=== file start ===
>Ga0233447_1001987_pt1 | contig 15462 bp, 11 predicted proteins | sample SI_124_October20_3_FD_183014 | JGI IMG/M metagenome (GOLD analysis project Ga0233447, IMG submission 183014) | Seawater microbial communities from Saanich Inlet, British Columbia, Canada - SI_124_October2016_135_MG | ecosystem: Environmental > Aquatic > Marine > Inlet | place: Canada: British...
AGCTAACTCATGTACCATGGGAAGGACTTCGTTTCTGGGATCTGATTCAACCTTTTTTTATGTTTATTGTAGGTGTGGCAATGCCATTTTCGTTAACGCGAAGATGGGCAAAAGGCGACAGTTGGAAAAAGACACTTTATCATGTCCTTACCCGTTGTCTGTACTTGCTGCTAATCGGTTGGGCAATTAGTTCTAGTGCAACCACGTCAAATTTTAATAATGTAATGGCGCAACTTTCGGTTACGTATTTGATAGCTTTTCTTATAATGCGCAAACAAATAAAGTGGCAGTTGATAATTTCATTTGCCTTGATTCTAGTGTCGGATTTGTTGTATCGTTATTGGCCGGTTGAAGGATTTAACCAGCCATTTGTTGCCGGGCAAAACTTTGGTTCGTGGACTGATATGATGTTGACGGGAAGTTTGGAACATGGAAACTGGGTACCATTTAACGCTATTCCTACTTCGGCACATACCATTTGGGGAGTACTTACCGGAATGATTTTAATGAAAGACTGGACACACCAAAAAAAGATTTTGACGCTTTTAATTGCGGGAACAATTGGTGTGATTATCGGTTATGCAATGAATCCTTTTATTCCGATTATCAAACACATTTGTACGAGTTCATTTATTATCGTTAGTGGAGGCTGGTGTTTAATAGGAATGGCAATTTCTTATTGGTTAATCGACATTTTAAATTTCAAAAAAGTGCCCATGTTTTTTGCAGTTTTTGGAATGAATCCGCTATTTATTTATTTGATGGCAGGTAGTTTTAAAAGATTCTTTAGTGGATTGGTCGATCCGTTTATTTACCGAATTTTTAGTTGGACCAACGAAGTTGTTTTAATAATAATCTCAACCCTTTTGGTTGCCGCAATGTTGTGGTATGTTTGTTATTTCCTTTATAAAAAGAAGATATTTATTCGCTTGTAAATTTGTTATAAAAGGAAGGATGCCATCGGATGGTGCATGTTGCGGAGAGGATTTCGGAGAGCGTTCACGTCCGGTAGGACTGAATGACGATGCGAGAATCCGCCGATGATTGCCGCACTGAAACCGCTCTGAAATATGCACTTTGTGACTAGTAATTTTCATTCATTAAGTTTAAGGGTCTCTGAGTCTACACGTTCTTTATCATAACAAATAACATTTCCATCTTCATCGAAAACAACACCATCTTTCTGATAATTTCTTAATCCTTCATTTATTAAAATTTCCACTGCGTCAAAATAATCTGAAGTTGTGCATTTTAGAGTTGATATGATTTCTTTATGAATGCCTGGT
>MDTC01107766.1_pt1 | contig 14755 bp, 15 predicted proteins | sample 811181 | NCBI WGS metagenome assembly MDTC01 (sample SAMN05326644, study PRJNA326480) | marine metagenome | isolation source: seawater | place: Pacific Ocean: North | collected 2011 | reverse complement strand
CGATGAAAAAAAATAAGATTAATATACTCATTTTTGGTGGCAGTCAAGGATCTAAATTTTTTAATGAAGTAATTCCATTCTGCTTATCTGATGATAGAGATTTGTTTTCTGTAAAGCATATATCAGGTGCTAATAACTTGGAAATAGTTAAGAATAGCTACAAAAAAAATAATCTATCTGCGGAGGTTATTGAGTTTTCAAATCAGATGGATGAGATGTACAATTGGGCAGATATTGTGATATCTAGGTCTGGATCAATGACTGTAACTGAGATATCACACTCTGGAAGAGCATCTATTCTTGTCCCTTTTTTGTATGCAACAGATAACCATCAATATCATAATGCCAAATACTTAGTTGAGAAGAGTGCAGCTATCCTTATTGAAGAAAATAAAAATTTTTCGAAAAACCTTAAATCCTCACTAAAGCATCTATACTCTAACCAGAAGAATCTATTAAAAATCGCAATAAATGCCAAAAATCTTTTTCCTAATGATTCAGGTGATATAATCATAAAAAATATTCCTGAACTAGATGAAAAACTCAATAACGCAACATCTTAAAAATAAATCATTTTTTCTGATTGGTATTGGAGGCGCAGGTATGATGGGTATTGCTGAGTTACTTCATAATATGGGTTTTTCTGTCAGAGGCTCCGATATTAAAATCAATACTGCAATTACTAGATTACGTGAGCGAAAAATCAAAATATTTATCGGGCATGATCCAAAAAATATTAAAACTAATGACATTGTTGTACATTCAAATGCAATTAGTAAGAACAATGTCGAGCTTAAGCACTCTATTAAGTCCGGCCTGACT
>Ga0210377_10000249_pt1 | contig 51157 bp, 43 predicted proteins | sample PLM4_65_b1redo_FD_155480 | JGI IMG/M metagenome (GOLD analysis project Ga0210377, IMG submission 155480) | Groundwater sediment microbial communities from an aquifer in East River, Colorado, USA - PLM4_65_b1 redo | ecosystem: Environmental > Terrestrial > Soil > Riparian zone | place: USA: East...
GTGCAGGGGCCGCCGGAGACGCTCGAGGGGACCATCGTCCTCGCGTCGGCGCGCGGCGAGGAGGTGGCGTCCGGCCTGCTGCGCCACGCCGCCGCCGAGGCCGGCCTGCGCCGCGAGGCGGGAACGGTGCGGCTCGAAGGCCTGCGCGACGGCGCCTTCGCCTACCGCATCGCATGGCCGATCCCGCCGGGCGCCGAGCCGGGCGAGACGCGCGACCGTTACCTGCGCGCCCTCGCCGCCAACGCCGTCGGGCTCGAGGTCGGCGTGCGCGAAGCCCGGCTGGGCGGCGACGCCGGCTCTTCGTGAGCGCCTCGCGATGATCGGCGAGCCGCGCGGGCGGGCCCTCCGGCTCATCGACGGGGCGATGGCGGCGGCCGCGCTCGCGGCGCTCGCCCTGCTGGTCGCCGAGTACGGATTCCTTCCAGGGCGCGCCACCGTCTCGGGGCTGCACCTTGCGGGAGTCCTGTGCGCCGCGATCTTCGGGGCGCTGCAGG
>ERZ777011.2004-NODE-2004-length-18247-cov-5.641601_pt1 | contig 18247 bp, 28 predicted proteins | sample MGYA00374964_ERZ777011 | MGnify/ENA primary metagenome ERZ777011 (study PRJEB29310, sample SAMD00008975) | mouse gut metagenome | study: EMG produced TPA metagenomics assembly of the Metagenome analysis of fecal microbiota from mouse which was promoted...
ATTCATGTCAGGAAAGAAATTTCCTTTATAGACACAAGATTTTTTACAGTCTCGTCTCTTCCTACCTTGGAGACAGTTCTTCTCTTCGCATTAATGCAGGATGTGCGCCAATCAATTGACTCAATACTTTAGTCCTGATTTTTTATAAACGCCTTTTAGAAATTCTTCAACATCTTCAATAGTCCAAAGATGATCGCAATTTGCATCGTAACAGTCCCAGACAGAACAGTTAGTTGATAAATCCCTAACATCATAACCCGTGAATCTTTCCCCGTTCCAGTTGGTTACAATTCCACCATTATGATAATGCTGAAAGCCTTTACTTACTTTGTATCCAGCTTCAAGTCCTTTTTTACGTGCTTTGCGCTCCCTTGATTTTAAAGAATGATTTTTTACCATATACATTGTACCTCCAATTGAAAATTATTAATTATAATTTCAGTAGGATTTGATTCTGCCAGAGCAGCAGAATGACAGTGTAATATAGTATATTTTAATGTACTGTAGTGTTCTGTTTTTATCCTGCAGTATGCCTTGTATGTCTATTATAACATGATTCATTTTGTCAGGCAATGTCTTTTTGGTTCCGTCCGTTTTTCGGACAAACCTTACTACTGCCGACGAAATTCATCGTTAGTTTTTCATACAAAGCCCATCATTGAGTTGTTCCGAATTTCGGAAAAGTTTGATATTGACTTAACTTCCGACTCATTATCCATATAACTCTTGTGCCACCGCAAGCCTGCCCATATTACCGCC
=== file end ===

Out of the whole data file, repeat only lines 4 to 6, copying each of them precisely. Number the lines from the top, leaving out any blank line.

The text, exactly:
CGATGAAAAAAAATAAGATTAATATACTCATTTTTGGTGGCAGTCAAGGATCTAAATTTTTTAATGAAGTAATTCCATTCTGCTTATCTGATGATAGAGATTTGTTTTCTGTAAAGCATATATCAGGTGCTAATAACTTGGAAATAGTTAAGAATAGCTACAAAAAAAATAATCTATCTGCGGAGGTTATTGAGTTTTCAAATCAGATGGATGAGATGTACAATTGGGCAGATATTGTGATATCTAGGTCTGGATCAATGACTGTAACTGAGATATCACACTCTGGAAGAGCATCTATTCTTGTCCCTTTTTTGTATGCAACAGATAACCATCAATATCATAATGCCAAATACTTAGTTGAGAAGAGTGCAGCTATCCTTATTGAAGAAAATAAAAATTTTTCGAAAAACCTTAAATCCTCACTAAAGCATCTATACTCTAACCAGAAGAATCTATTAAAAATCGCAATAAATGCCAAAAATCTTTTTCCTAATGATTCAGGTGATATAATCATAAAAAATATTCCTGAACTAGATGAAAAACTCAATAACGCAACATCTTAAAAATAAATCATTTTTTCTGATTGGTATTGGAGGCGCAGGTATGATGGGTATTGCTGAGTTACTTCATAATATGGGTTTTTCTGTCAGAGGCTCCGATATTAAAATCAATACTGCAATTACTAGATTACGTGAGCGAAAAATCAAAATATTTATCGGGCATGATCCAAAAAATATTAAAACTAATGACATTGTTGTACATTCAAATGCAATTAGTAAGAACAATGTCGAGCTTAAGCACTCTATTAAGTCCGGCCTGACT
>Ga0210377_10000249_pt1 | contig 51157 bp, 43 predicted proteins | sample PLM4_65_b1redo_FD_155480 | JGI IMG/M metagenome (GOLD analysis project Ga0210377, IMG submission 155480) | Groundwater sediment microbial communities from an aquifer in East River, Colorado, USA - PLM4_65_b1 redo | ecosystem: Environmental > Terrestrial > Soil > Riparian zone | place: USA: East...
GTGCAGGGGCCGCCGGAGACGCTCGAGGGGACCATCGTCCTCGCGTCGGCGCGCGGCGAGGAGGTGGCGTCCGGCCTGCTGCGCCACGCCGCCGCCGAGGCCGGCCTGCGCCGCGAGGCGGGAACGGTGCGGCTCGAAGGCCTGCGCGACGGCGCCTTCGCCTACCGCATCGCATGGCCGATCCCGCCGGGCGCCGAGCCGGGCGAGACGCGCGACCGTTACCTGCGCGCCCTCGCCGCCAACGCCGTCGGGCTCGAGGTCGGCGTGCGCGAAGCCCGGCTGGGCGGCGACGCCGGCTCTTCGTGAGCGCCTCGCGATGATCGGCGAGCCGCGCGGGCGGGCCCTCCGGCTCATCGACGGGGCGATGGCGGCGGCCGCGCTCGCGGCGCTCGCCCTGCTGGTCGCCGAGTACGGATTCCTTCCAGGGCGCGCCACCGTCTCGGGGCTGCACCTTGCGGGAGTCCTGTGCGCCGCGATCTTCGGGGCGCTGCAGG